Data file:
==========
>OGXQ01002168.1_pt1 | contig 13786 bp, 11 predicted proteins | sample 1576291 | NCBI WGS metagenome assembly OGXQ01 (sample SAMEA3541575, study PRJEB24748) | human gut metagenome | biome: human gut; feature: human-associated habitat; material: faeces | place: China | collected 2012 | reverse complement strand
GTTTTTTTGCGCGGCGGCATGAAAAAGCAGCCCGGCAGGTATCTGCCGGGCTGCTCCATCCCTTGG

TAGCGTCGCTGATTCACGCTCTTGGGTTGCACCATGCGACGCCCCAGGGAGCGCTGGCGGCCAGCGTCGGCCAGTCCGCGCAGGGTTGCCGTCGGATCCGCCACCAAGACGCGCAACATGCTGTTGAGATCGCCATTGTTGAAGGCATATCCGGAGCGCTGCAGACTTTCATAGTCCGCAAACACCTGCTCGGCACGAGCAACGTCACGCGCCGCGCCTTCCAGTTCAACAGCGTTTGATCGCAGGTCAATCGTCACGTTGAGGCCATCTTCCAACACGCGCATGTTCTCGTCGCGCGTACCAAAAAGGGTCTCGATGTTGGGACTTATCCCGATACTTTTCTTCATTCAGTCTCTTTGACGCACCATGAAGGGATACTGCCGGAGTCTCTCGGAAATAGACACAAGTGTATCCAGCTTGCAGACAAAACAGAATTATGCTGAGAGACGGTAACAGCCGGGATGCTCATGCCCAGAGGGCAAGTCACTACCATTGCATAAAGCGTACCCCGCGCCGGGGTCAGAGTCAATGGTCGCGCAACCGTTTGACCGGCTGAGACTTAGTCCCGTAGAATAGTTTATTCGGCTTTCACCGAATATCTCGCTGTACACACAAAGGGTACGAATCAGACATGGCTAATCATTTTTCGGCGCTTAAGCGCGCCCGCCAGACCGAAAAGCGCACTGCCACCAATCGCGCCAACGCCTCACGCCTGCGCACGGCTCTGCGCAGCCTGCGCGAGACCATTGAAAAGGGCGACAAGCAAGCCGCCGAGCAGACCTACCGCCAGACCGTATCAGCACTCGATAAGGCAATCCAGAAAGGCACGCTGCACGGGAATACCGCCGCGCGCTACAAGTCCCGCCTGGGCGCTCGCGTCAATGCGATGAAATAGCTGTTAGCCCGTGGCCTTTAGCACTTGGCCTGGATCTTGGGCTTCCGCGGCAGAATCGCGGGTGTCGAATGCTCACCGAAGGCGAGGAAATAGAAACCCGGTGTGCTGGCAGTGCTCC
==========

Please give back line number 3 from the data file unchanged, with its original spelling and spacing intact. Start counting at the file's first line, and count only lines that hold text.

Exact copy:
TAGCGTCGCTGATTCACGCTCTTGGGTTGCACCATGCGACGCCCCAGGGAGCGCTGGCGGCCAGCGTCGGCCAGTCCGCGCAGGGTTGCCGTCGGATCCGCCACCAAGACGCGCAACATGCTGTTGAGATCGCCATTGTTGAAGGCATATCCGGAGCGCTGCAGACTTTCATAGTCCGCAAACACCTGCTCGGCACGAGCAACGTCACGCGCCGCGCCTTCCAGTTCAACAGCGTTTGATCGCAGGTCAATCGTCACGTTGAGGCCATCTTCCAACACGCGCATGTTCTCGTCGCGCGTACCAAAAAGGGTCTCGATGTTGGGACTTATCCCGATACTTTTCTTCATTCAGTCTCTTTGACGCACCATGAAGGGATACTGCCGGAGTCTCTCGGAAATAGACACAAGTGTATCCAGCTTGCAGACAAAACAGAATTATGCTGAGAGACGGTAACAGCCGGGATGCTCATGCCCAGAGGGCAAGTCACTACCATTGCATAAAGCGTACCCCGCGCCGGGGTCAGAGTCAATGGTCGCGCAACCGTTTGACCGGCTGAGACTTAGTCCCGTAGAATAGTTTATTCGGCTTTCACCGAATATCTCGCTGTACACACAAAGGGTACGAATCAGACATGGCTAATCATTTTTCGGCGCTTAAGCGCGCCCGCCAGACCGAAAAGCGCACTGCCACCAATCGCGCCAACGCCTCACGCCTGCGCACGGCTCTGCGCAGCCTGCGCGAGACCATTGAAAAGGGCGACAAGCAAGCCGCCGAGCAGACCTACCGCCAGACCGTATCAGCACTCGATAAGGCAATCCAGAAAGGCACGCTGCACGGGAATACCGCCGCGCGCTACAAGTCCCGCCTGGGCGCTCGCGTCAATGCGATGAAATAGCTGTTAGCCCGTGGCCTTTAGCACTTGGCCTGGATCTTGGGCTTCCGCGGCAGAATCGCGGGTGTCGAATGCTCACCGAAGGCGAGGAAATAGAAACCCGGTGTGCTGGCAGTGCTCC